T.S
3 months ago

I think all these criticisms coming through are a build up to justifying bringing the MOD under the control of the foreign office. I have seen this mentioned a few times in the last couple of days.

Charlie
Charlie
3 months ago
Reply to  T.S

To be honest I don’t think that would happen. First of all I don’t think the MOD and FCO are as close in purpose and function as the FCO and DfID, and second, it would be a much bigger task – the MOD has way more personnel and a much bigger budget than DfID. Who knows though I guess.

r cummings
r cummings
3 months ago
Reply to  Charlie

The only news here is that the F-35 programme is now pretty much on target. There is just enough time and budget to procure all 138 F-35s by 2034, a year before Tempest production is meant to start. However, the Fast Jet budget can only afford 7 F-35Bs a year at a total cost of £650m. At that rate, it would be 2036 before production is complete, making Tempest 2-3 years late. This is where the F-35A enters the picture. At £62m each – a third less than the B – you can buy 10 a year for less than… Read more »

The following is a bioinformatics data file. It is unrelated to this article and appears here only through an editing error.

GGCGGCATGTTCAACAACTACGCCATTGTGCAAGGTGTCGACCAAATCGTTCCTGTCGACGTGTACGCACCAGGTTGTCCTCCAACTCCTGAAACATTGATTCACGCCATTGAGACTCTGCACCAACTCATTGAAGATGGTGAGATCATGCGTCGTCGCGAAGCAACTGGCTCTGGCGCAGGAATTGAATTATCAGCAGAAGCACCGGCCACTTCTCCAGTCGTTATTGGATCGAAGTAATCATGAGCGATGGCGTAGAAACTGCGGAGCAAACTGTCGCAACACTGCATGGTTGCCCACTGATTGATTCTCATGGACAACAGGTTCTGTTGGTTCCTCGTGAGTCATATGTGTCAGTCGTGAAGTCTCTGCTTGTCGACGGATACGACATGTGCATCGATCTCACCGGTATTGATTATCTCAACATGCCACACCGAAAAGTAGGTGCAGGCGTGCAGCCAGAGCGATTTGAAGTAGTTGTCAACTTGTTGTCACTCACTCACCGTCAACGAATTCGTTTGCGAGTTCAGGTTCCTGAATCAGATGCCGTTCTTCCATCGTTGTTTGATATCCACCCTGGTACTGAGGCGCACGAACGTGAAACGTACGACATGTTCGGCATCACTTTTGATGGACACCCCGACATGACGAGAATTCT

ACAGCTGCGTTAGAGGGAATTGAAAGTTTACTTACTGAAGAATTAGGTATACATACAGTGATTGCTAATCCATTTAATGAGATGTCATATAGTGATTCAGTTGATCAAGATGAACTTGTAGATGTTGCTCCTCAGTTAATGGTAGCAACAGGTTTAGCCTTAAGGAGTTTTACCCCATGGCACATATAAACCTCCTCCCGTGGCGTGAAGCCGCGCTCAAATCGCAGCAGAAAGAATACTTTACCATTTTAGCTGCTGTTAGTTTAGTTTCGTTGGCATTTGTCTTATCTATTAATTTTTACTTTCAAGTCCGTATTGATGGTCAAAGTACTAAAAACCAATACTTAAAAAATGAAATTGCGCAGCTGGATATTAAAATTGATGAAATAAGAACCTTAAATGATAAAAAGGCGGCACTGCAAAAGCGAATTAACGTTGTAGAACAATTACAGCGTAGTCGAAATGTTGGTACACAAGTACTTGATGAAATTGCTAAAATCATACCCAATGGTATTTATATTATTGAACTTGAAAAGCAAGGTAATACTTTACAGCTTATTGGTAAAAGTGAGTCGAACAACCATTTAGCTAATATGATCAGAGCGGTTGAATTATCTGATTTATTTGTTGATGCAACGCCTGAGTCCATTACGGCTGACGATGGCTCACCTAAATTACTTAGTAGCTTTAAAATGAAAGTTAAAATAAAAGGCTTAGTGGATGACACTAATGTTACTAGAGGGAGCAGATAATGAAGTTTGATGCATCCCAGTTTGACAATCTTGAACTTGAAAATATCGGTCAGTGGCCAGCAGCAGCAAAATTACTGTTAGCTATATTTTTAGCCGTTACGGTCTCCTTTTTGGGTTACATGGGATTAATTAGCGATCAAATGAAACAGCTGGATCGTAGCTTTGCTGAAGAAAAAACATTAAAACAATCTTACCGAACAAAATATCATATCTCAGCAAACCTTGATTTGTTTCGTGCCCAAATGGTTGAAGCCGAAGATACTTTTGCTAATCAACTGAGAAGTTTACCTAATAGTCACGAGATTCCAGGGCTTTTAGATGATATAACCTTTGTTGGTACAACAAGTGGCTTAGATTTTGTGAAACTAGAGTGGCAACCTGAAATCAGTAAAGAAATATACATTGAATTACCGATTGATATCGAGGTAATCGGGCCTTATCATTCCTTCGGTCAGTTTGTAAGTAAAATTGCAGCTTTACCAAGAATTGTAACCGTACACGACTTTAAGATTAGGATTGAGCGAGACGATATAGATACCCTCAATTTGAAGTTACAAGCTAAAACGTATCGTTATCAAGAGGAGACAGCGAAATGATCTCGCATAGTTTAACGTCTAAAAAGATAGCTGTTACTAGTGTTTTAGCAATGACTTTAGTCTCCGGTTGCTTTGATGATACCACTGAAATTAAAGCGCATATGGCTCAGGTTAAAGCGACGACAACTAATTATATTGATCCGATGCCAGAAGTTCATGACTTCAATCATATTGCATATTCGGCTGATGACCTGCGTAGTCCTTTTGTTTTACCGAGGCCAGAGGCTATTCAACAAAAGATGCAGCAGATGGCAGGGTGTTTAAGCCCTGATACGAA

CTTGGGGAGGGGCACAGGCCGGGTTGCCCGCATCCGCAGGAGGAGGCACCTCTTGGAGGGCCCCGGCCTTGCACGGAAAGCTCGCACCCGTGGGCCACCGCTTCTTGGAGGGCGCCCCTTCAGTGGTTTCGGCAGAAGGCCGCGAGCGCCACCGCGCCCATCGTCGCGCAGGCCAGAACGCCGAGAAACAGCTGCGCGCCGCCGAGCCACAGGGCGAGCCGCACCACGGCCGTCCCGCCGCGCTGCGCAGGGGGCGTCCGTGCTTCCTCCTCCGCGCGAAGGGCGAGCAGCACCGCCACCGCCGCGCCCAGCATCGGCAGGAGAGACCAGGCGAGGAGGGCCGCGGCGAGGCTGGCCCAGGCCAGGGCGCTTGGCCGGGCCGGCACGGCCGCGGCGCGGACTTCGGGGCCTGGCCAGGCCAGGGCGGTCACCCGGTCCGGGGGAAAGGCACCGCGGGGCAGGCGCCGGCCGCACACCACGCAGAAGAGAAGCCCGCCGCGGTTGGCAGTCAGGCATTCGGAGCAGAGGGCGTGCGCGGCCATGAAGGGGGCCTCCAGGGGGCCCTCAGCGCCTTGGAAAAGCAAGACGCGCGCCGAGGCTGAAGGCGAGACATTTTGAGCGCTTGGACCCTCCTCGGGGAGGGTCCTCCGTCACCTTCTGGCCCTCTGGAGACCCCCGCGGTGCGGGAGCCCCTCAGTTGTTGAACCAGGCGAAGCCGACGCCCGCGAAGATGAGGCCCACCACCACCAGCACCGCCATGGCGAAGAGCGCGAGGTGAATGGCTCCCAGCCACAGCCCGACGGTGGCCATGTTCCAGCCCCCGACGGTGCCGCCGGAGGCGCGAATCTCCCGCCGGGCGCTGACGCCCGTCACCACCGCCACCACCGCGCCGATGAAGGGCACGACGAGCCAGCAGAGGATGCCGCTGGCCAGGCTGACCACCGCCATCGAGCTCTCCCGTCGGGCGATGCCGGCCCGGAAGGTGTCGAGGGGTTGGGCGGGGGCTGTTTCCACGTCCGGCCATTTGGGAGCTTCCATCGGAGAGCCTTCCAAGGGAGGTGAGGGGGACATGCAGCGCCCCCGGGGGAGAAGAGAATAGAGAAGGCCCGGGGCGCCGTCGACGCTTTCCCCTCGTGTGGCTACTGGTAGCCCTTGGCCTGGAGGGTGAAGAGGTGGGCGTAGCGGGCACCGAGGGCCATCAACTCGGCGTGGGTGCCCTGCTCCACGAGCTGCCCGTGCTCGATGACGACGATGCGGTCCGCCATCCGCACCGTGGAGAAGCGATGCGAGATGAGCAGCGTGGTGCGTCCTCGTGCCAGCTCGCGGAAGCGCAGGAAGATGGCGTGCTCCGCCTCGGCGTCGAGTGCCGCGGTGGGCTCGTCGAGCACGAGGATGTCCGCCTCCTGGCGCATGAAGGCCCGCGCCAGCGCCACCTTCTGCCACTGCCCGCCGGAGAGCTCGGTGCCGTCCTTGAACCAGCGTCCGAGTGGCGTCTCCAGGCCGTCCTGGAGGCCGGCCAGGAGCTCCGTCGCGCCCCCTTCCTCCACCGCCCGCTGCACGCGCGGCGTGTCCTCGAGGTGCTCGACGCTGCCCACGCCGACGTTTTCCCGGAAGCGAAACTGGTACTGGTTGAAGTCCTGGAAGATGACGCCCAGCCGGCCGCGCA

Daniele Mandelli
Daniele Mandelli
3 months ago
Reply to  r cummings

I believe 48 to be too few for Carrier Strike. If the UK is to field a forward fleet of 617 Sqn and 209 NAS, plus the OCU, the OEU, and a depth fleet of those in maintenance, or reserve, then 48 is not enough. Having invested in these vessels, they should be equipped properly. Otherwise what was the point. It’s no use us now debating what should, or could, have happened, big carrier or small, cats and traps or not, this is what we have, this is what the RN decided on, they are fantastic assets and need the… Read more »

Glass Half Full
Glass Half Full
3 months ago